So if you are very rich, money is not a problem and you want other people to see you spending it. In a more equal country, people are usually more careful, public transport is better, and people don’t feel they have to be and do the same as people above them so much.
Half the CO2 emissions in the world from individual lifestyles come from things the richest 10% of people do. These people live more in the most unequal countries.
3/ The problem of eating meat
Eating a lot of meat is not good for you or the planet. If we grow crops to feed animals to eat, we need to grow a lot more than if we simply eat the crops. So a country is less environmentally friendly if the people eat more meat.
Most of the animal life on our planet is now produced on intensive farms. The animals produce a lot of greenhouse gases in their short lives. Cows are the worst. The most common bird on the planet is now the domestic chicken – we only have so many because so many of us in the rich world are now so used to eating cheap meat.
The next chart below shows that the more unequal countries (size = population) usually eat more meat. Again, a few countries do not fit – eg. Australia and New Zealand/Aotearoa, maybe because their cultural histories are closely related to sheep and cattle farms and their high levels of meat production.
Economic inequality and meat eating (not fish), 2011 The richest 10% to the poorest 10% (countries more to the right are more unequal). 82 points = eating about one beef steak a day all year
Our great-grandparents did not eat much meat, and chicken was often for Christmas Day and some Sundays. Eating more meat has not made us healthier. In some countries we are now eating so much that many people are obese (too fat). Obesity is much higher in rich countries that are more unequal. This could be because the poor people in these countries have to eat cheap fast food – adverts put pressure on them, and fast food often uses lower-quality meat. It could also be because people in more equal countries usually have more education, so they can see how bad it is to advertise fast food and eat too much.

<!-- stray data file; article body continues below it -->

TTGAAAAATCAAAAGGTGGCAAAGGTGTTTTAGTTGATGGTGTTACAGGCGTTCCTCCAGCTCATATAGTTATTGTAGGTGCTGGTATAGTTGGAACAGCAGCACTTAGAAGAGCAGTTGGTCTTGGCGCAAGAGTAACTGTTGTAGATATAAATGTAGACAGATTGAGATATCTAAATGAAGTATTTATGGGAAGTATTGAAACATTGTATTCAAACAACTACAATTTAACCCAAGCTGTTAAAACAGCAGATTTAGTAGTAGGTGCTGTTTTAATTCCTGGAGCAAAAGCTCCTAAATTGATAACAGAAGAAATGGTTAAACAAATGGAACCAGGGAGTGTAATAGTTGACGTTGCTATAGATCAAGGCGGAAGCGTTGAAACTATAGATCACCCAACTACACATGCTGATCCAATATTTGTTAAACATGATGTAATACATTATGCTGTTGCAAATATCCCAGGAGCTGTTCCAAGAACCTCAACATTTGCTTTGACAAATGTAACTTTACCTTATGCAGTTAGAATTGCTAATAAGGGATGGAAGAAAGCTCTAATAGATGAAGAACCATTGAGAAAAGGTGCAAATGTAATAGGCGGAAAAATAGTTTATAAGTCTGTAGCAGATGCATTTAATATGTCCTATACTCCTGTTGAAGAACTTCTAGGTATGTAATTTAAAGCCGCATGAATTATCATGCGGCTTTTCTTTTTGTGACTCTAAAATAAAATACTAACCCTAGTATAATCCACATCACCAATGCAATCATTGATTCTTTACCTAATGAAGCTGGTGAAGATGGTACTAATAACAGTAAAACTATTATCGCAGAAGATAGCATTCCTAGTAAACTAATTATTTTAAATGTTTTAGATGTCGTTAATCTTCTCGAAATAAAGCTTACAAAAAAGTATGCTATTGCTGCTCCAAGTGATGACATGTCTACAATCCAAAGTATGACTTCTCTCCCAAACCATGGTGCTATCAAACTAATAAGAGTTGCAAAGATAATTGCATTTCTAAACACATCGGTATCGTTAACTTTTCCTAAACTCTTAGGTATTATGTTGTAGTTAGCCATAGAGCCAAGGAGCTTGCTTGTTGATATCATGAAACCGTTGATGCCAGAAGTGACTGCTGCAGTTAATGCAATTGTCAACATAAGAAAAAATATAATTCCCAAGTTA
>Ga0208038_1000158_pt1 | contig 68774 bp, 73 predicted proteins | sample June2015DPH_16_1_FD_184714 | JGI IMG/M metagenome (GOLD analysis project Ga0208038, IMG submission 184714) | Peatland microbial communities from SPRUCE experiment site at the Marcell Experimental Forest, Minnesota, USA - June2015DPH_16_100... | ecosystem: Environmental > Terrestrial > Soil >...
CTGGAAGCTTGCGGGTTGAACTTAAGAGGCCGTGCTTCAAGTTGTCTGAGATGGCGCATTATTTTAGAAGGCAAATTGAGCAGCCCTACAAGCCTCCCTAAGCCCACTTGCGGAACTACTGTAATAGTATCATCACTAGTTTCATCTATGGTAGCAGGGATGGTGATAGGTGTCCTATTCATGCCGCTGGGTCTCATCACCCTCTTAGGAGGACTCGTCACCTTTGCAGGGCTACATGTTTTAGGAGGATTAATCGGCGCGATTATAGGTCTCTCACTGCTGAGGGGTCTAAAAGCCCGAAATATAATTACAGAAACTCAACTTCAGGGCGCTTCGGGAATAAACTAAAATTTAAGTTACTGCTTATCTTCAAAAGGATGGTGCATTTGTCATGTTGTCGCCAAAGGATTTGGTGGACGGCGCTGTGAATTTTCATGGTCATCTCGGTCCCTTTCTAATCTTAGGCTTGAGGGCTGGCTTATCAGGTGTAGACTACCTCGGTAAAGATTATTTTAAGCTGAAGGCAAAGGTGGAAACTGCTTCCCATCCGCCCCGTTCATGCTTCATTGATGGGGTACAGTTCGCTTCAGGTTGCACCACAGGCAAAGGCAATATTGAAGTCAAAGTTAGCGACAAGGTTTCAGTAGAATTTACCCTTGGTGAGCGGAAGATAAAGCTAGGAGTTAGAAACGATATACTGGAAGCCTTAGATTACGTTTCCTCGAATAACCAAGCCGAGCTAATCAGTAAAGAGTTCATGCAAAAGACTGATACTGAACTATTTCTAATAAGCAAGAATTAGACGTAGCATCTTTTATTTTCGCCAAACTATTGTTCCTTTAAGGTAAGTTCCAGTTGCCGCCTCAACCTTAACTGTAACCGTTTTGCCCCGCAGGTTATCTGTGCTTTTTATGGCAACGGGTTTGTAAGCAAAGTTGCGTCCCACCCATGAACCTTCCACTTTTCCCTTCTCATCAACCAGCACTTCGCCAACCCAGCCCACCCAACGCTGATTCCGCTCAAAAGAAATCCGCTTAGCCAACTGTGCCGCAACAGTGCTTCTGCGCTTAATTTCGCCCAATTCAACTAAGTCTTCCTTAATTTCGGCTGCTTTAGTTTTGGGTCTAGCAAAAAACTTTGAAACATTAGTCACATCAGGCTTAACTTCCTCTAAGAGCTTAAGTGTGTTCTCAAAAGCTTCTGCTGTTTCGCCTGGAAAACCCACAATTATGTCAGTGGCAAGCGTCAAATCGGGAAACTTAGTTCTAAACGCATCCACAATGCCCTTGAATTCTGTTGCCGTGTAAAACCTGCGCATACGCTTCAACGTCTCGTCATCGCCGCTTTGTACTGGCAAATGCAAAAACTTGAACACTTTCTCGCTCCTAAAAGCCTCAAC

We don’t know yet why, but we do know that people in more unequal countries in general eat more meat per person by weight. Where there is more equality, there is less obesity and less meat eating, and the world needs people to eat less meat to protect the soil and biodiversity and cut greenhouse gas production.
('at least we're helping the world')
Cartoon by Ella Furness
4/ Transport: breathing in bad air
We use cars and other transport too much. This produces a lot of CO2 and other damaging gases eg. carbon monoxide and nitrogen oxides. This pollutes the air we all breathe. Three of the richest 25 countries are extreme: the US, Canada and Australia. Population is not dense and there is often a long way to drive from home to work. But they chose to organize their cities like this. Inequality affected this because people believed that the individual is more important than society and ‘the car is king’.
The UK, Singapore and Israel use less petrol / gasolene - this shows that very unequal countries do not have to use so much. These three countries have big cities that can only work with good public transport eg. underground trains, buses and trams. No equal rich country uses more than half as much gasoline per person as Canada and the US do each year. We will all have to use a lot less fossil fuel soon. It will be much easier to do this in a country that understands that we need to develop good public transport that does not pollute much.